Here are some pics of our charcuterie adventures.

Coppa di Testa:

gallery_58047_5582_58057.jpg

Testa served warm:

gallery_58047_5582_24229.jpg

Pancetta whole:

gallery_58047_5582_36774.jpg

and cut:

gallery_58047_5582_60042.jpg

Duck Prosciutto:

gallery_58047_5582_2901.jpg

and finally, the humble Italian Sausage:

gallery_58047_5582_35688.jpg

That is some BEAUTIFUL meat!


At the age of six I wanted to be a cook. At seven I wanted to be Napoleon. And my ambition has been growing steadily ever since. ‐ Salvador Dali

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gallery_39011_4031_15198.jpg

From Charcuterie:

Onion Confit

Caraway & Beer Mustard

Sage & Garlic Brined Pork Chops (pork chops bought from butcher right around the corner from Five Lakes Grill)

....BEST....PORK.....CHOPS....EVER!!!! The onion confit matches great with them.

Also served with sauteed red cabbage, ciabbatta bread, and sauvignon blanc


Expat Russ

Three Passions:

Food

Travel<=click to go to my travel website...

BBQ and BQ<=click to go to my blog about trying to balance great food and qualifying for the Boston Marathon

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The amount of dextrose will affect the ultimate tang, and pH. Different bacteria are supposed to taste different, but i haven't verified that yet. I have all 4 types now in my freezer, and i'm planning on doing a test soon.

There is a minimum amount listed in Bertolli's book to be safe. He lists this as 0.5% of the raw weight of the fat and meat.

I noticed that most people are using a bactoferm acidifier. I went the way of Sausage Maker. I haven't noticed any overly tanginess, but I have noticed strange measurements when trying to use Fermento. For instance, if I use the Fermento for Bertolli's Fennel Salami and used as instructed in the recipe, the flavor is good. Yet, if I would following the dosage recommended on the container, I think it would be incredibly sour.

I didn't break down and buy bactoferm when I placed a Butcher Packer order as I still have a lot of Fermento. However, I did buy some of the exterior mold/penicillium. Does anyone have a smaller, practical ratio for spraying a small amount of sausages?

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cookingkid, in my last batch i mixed 0.5g of m-ek-4 with 20g water. Let it sit 12 hours, then mixed that with 150g water. Let it sit another 30 mins, and sprayed.

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The amount of dextrose will affect the ultimate tang, and pH. Different bacteria are supposed to taste different, but i haven't verified that yet. I have all 4 types now in my freezer, and i'm planning on doing a test soon.

There is a minimum amount listed in Bertolli's book to be safe. He lists this as 0.5% of the raw weight of the fat and meat.

I noticed that most people are using a bactoferm acidifier. I went the way of Sausage Maker. I haven't noticed any overly tanginess, but I have noticed strange measurements when trying to use Fermento. For instance, if I use the Fermento for Bertolli's Fennel Salami and used as instructed in the recipe, the flavor is good. Yet, if I would following the dosage recommended on the container, I think it would be incredibly sour.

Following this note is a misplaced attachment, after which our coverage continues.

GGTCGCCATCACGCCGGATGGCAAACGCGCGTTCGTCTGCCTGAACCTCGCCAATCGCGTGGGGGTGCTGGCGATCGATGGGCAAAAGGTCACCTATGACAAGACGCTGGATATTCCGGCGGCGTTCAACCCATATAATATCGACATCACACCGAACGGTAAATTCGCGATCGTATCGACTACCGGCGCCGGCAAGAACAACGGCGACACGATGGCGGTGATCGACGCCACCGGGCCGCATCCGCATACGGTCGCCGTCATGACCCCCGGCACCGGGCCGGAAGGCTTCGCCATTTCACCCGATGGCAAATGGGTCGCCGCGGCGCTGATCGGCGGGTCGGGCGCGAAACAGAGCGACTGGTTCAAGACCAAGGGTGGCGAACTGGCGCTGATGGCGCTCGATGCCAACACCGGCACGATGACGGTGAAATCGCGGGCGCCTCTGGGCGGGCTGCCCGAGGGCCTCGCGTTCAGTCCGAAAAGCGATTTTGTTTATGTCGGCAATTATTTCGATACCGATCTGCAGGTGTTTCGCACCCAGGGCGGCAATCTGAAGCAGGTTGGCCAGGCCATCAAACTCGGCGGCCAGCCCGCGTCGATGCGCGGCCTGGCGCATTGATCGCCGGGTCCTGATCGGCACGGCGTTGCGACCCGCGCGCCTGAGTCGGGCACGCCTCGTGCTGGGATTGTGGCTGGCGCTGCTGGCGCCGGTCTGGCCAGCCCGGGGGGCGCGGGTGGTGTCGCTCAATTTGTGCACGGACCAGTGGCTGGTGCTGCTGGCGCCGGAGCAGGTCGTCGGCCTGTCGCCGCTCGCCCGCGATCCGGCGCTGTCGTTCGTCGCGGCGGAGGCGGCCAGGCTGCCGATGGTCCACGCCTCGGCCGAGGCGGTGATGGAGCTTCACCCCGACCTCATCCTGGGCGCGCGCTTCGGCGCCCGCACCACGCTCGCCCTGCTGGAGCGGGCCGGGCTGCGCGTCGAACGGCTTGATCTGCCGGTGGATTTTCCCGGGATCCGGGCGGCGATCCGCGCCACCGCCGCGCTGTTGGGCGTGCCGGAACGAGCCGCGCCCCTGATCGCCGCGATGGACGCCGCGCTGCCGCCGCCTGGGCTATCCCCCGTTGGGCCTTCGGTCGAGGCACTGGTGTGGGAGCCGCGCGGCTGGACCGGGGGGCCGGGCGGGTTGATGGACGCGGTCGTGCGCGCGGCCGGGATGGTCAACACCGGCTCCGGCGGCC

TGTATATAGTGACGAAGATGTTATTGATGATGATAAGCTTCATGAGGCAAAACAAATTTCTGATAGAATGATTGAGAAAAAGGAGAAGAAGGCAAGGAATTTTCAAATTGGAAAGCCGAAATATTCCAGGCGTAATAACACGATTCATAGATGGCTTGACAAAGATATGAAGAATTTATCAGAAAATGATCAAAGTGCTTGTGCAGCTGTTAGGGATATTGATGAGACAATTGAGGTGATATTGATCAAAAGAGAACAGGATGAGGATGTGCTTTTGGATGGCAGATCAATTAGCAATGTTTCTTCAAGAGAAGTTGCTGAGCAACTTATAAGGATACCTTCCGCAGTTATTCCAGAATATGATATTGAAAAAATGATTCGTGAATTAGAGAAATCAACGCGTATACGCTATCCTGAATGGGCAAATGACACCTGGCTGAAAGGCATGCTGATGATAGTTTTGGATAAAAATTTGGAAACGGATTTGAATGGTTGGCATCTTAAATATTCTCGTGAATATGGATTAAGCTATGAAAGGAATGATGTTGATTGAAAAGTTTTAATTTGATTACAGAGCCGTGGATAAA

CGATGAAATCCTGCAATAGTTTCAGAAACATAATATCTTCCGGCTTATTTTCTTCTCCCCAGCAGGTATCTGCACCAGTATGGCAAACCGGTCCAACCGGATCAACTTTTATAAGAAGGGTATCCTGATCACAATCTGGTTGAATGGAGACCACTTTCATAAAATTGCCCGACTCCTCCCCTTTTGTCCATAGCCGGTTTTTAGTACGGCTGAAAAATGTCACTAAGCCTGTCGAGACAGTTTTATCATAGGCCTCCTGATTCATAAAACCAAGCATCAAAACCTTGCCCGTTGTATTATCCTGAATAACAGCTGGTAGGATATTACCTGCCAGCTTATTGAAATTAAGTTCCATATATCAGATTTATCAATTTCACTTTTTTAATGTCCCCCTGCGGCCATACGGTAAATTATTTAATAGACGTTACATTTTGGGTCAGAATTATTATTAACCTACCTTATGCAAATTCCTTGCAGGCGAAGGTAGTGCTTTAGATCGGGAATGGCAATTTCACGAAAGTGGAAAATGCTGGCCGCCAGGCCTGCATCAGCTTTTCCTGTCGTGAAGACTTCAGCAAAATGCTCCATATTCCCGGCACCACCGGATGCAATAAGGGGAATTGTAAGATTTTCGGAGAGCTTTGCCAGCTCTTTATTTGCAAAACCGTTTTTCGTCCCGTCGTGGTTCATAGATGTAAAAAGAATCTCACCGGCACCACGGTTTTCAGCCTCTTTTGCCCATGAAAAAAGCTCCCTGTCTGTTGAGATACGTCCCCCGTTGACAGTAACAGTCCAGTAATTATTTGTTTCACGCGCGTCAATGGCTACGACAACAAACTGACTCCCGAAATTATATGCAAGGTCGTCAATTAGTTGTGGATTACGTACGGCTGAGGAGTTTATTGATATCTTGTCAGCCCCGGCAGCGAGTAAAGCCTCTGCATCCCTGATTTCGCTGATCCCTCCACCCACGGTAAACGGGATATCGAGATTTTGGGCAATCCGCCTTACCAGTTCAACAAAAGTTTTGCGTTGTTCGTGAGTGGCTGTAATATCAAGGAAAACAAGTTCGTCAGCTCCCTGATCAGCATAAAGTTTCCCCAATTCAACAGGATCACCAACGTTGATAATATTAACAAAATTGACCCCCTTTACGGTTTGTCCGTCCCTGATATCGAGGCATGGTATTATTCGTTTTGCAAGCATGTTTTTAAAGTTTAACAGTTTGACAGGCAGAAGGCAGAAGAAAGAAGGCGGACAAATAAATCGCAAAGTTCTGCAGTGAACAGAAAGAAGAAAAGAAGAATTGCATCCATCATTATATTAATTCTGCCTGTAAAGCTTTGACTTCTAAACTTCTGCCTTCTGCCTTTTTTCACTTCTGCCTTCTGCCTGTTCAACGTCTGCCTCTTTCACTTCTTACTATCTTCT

I didn't break down and buy bactoferm when I placed a Butcher Packer order as I still have a lot of Fermento. However, I did buy some of the exterior mold/penicillium. Does anyone have a smaller, practical ratio for spraying a small amount of sausages?

Bactoferm and Fermento

These US products aren't (seemingly) available to me here in England.

However, I learned (probably from this thread, way back) that they are entirely different.

And easily confused as being thought to be equivalent.

But they aren't.

Fermento is an inert flavouring product, that does little or nothing for food safety.

The quantity of Fermento to be used is simply a matter of strength of flavour.

The various Bactiferm offerings, by contrast, are live cultures.

F-RM, for example, has the function of feasting on sugars (like dextrose), and thus making lactic acid, thereby acidifying the dried sausage. (M-EK - for the exterior - doesn't acidify.)

Acidification to pH ~4 is one hurdle against c. botulinus.

Fermento has no equivalent acidification function.

I'd echo jmolinari's point that the amount of acidification produced by the (Bactoferm) culture should be more dependant on the amount of food (sugars) available, than on the amount of starter culture mixed in.

However in summary

-- Fermento is not a functional alternative to Bactoferm

-- Not all Bactoferm cultures provide the safeguard of acidification


Edited by dougal (log)

"If you wish to make an apple pie from scratch ... you must first invent the universe." - Carl Sagan

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The amount of dextrose will affect the ultimate tang, and pH. Different bacteria are supposed to taste different, but i haven't verified that yet. I have all 4 types now in my freezer, and i'm planning on doing a test soon.

There is a minimum amount listed in Bertolli's book to be safe. He lists this as 0.5% of the raw weight of the fat and meat.

I noticed that most people are using a bactoferm acidifier. I went the way of Sausage Maker. I haven't noticed any overly tanginess, but I have noticed strange measurements when trying to use Fermento. For instance, if I use the Fermento for Bertolli's Fennel Salami and used as instructed in the recipe, the flavor is good. Yet, if I would following the dosage recommended on the container, I think it would be incredibly sour.

I didn't break down and buy bactoferm when I placed a Butcher Packer order as I still have a lot of Fermento. However, I did buy some of the exterior mold/penicillium. Does anyone have a smaller, practical ratio for spraying a small amount of sausages?